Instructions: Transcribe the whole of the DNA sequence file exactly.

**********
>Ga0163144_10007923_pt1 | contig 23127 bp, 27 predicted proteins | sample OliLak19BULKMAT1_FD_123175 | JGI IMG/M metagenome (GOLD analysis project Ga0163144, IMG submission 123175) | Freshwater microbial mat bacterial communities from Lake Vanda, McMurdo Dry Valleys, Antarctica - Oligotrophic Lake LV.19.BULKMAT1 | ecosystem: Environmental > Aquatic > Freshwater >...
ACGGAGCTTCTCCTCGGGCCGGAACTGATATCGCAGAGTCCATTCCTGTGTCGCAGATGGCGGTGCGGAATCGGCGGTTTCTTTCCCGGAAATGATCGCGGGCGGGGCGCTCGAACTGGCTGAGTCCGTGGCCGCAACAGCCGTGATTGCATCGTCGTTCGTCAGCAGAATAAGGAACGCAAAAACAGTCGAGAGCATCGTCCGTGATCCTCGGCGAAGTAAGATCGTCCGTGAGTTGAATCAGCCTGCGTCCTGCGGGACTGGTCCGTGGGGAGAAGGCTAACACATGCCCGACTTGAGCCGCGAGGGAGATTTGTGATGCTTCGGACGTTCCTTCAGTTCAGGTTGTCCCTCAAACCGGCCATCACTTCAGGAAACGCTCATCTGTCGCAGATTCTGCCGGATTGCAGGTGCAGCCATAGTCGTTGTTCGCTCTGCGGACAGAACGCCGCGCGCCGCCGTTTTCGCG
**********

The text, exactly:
>Ga0163144_10007923_pt1 | contig 23127 bp, 27 predicted proteins | sample OliLak19BULKMAT1_FD_123175 | JGI IMG/M metagenome (GOLD analysis project Ga0163144, IMG submission 123175) | Freshwater microbial mat bacterial communities from Lake Vanda, McMurdo Dry Valleys, Antarctica - Oligotrophic Lake LV.19.BULKMAT1 | ecosystem: Environmental > Aquatic > Freshwater >...
ACGGAGCTTCTCCTCGGGCCGGAACTGATATCGCAGAGTCCATTCCTGTGTCGCAGATGGCGGTGCGGAATCGGCGGTTTCTTTCCCGGAAATGATCGCGGGCGGGGCGCTCGAACTGGCTGAGTCCGTGGCCGCAACAGCCGTGATTGCATCGTCGTTCGTCAGCAGAATAAGGAACGCAAAAACAGTCGAGAGCATCGTCCGTGATCCTCGGCGAAGTAAGATCGTCCGTGAGTTGAATCAGCCTGCGTCCTGCGGGACTGGTCCGTGGGGAGAAGGCTAACACATGCCCGACTTGAGCCGCGAGGGAGATTTGTGATGCTTCGGACGTTCCTTCAGTTCAGGTTGTCCCTCAAACCGGCCATCACTTCAGGAAACGCTCATCTGTCGCAGATTCTGCCGGATTGCAGGTGCAGCCATAGTCGTTGTTCGCTCTGCGGACAGAACGCCGCGCGCCGCCGTTTTCGCG